Pick The Right Lures For Spring
By Hank Parker
Lure selection is a dilemma anglers face each spring, especially after a winter spent loading tackle boxes with promising new lures.
Spring bass can be less particular about the baits they strike, but if you don’t match your lure choice to the conditions at hand, you’ll miss fish you could have caught.
There’s nothing wrong with giving new lures a try, but remember that some lures aren’t suitable for spring. If a lure isn’t productive during the spring, it may work better later in the year.
You only need about five types of lures in spring – spinnerbaits, tube jigs, soft-plastic jerkbaits, jig-and-pig combinations and crankbaits. Those lures will handle just about every situation, including aggressive or wary bass holding on various structure in deep or shallow water.
The spinnerbait is my favorite because I can cover a lot of water quickly and work the lure from zero to 10 feet – a depth range spring bass tend to inhabit. It’s relatively weedless and I can fish at varying speeds. It’s also effective in clear or muddy water.
The tube jig is for fooling bedding bass, while a soft-plastic jerkbait takes cruising, spawning and postspawn fish that aren’t in the impulsive-strike mode. Crankbaits catch prespawn fish scattered on the flats, and the jig-and-pig fools big bass in heavy cover or along drop-offs.
I refine my selections on the basis of water color, water temperature, types of structure and the size of the forage. I pay close attention to what’s going on in a lake, noting that spawning activity will affect what lures and how aggressively the bass will feed.
Here are my guidelines; take them to heart when selecting spring lures.
Water clarity: I prefer subtle lure presentations in clear water and bigger/brighter colored lures in muddy water most of the time. As a rule, I match lure color to water color.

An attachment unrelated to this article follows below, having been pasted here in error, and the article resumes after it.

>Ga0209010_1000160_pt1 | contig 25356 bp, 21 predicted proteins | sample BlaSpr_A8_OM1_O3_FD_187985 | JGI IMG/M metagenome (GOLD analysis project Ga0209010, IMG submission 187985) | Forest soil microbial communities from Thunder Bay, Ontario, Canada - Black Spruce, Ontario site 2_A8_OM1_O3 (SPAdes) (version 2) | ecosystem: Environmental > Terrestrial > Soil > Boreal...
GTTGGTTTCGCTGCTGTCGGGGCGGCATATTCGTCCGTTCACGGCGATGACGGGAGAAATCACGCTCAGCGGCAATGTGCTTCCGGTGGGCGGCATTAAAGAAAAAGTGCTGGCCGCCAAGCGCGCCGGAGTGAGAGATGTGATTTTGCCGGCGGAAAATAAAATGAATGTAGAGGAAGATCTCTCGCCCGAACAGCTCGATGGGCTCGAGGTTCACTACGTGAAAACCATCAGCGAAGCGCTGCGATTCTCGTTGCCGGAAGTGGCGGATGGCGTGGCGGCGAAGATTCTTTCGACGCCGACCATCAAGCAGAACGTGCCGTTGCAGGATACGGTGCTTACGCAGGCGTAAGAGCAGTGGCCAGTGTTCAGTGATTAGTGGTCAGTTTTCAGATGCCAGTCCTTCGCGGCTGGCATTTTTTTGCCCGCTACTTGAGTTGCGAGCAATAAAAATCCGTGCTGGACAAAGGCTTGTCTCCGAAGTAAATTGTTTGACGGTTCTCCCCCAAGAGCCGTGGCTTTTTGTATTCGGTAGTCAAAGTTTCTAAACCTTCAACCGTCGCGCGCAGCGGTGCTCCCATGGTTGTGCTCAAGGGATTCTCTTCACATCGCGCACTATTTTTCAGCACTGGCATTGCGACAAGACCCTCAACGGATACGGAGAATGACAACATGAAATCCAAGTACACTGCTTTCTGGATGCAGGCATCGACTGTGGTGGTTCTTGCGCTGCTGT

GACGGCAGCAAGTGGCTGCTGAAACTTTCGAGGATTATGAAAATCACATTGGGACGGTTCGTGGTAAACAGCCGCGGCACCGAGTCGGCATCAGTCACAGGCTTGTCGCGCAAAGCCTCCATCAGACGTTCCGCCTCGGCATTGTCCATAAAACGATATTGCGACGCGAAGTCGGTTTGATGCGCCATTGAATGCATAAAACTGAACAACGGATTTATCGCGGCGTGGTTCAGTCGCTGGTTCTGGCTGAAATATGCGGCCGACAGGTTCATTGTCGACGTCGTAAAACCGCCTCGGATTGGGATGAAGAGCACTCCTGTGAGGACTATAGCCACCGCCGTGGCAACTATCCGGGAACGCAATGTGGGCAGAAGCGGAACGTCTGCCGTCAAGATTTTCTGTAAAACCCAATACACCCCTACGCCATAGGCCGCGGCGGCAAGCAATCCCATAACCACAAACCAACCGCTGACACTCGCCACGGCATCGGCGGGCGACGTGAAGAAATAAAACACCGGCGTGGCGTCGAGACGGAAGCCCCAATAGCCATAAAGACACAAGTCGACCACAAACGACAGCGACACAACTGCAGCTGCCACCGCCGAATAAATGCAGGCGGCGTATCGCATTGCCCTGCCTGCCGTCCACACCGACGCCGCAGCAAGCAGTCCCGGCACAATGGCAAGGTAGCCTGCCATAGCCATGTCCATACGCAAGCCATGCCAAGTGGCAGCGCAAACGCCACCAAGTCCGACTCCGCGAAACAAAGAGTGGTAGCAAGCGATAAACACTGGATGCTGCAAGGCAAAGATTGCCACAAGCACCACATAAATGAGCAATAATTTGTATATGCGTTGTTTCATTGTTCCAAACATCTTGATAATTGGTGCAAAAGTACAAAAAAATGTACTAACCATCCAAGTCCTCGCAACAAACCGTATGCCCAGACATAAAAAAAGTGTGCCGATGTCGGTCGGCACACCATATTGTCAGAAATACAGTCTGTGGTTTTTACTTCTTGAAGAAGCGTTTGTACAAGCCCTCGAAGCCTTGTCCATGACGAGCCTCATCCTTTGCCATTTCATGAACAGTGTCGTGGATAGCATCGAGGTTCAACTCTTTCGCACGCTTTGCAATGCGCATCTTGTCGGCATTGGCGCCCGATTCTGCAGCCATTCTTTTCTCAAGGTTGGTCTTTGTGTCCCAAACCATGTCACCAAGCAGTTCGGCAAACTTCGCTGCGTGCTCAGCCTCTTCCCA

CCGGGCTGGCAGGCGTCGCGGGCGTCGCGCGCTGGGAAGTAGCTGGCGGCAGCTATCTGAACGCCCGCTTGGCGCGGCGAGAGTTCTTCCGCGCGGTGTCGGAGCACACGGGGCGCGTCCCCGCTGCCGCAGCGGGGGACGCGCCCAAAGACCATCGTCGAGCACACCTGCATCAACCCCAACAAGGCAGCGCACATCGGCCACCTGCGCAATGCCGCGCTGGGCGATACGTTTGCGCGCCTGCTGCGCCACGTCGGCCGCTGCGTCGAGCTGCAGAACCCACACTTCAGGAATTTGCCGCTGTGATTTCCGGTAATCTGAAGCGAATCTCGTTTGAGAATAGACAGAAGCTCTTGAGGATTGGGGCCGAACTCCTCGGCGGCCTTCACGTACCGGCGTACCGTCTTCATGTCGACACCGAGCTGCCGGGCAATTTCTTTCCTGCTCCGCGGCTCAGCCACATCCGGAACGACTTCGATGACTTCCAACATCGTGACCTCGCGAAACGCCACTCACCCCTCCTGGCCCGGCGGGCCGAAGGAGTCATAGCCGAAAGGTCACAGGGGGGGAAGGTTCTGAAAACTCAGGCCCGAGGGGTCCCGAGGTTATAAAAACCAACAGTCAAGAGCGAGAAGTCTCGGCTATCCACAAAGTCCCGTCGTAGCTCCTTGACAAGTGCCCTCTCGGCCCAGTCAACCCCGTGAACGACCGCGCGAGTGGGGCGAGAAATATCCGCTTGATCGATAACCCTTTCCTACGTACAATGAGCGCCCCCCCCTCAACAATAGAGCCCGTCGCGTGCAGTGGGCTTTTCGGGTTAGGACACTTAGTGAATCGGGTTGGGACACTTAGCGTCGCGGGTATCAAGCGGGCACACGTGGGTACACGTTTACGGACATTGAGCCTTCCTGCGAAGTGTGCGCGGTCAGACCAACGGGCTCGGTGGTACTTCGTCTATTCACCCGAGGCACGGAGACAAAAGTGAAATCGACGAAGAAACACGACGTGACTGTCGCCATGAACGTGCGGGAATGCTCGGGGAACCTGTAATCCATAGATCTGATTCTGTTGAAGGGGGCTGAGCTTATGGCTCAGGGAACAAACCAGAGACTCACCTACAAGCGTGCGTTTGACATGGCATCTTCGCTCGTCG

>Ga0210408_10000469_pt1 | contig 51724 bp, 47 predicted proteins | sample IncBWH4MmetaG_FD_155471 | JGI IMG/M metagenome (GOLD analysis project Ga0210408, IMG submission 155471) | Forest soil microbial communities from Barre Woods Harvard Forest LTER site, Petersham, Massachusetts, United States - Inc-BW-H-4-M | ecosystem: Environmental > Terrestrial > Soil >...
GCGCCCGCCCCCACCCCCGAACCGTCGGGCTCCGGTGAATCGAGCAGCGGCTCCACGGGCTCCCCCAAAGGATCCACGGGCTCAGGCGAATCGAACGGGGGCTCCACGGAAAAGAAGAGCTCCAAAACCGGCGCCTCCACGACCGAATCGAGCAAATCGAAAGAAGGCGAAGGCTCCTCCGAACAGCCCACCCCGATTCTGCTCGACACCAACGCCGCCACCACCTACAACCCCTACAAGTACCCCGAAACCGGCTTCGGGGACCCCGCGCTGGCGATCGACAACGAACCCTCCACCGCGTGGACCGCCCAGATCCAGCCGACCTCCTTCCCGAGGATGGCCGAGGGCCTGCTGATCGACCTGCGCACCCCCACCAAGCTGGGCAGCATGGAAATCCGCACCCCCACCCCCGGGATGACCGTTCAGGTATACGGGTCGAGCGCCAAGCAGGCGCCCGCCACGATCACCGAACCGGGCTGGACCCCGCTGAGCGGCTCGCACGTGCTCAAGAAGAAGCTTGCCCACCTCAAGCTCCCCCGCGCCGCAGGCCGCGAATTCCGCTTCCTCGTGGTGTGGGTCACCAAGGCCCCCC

In early spring I don’t use as many rattling lures as I do after the water warms up. In clear, cool water, I catch more fish with thin-bodied lures that displace less water. After the water rises into the upper 60s, bulkier and more aggressive lures begin to pay off.
Water temperature: In cooler water, I slow my presentation and fish more deliberately. I may use crankbaits and spinnerbaits but I try to slow the retrieve. When pitching jigs into bushes, I’ll work each bush more methodically than I do during the summer. If I think bass are spooky, I may opt for the soft-plastic jerkbait and finesse it around the cover.
Type of structure: If bass are holding to logs, buckbrush or grass, I’ll choose more weedless lures, such as a spinnerbait or jig. If the fish are scattered on a flat, then a spinnerbait or the crankbait would be more appropriate.
Size of forage: If the lake has threadfin shad, you can scale down the size of your lure to match the forage. But on lakes with gizzard shad, the forage will be all sizes. However, during the prespawn, bait size is less important because you’re trying to get bass to strike impulsively as opposed to enticing them with your lure.
When you head to the lake this spring, stick to those basics and your fishing success is bound to improve.
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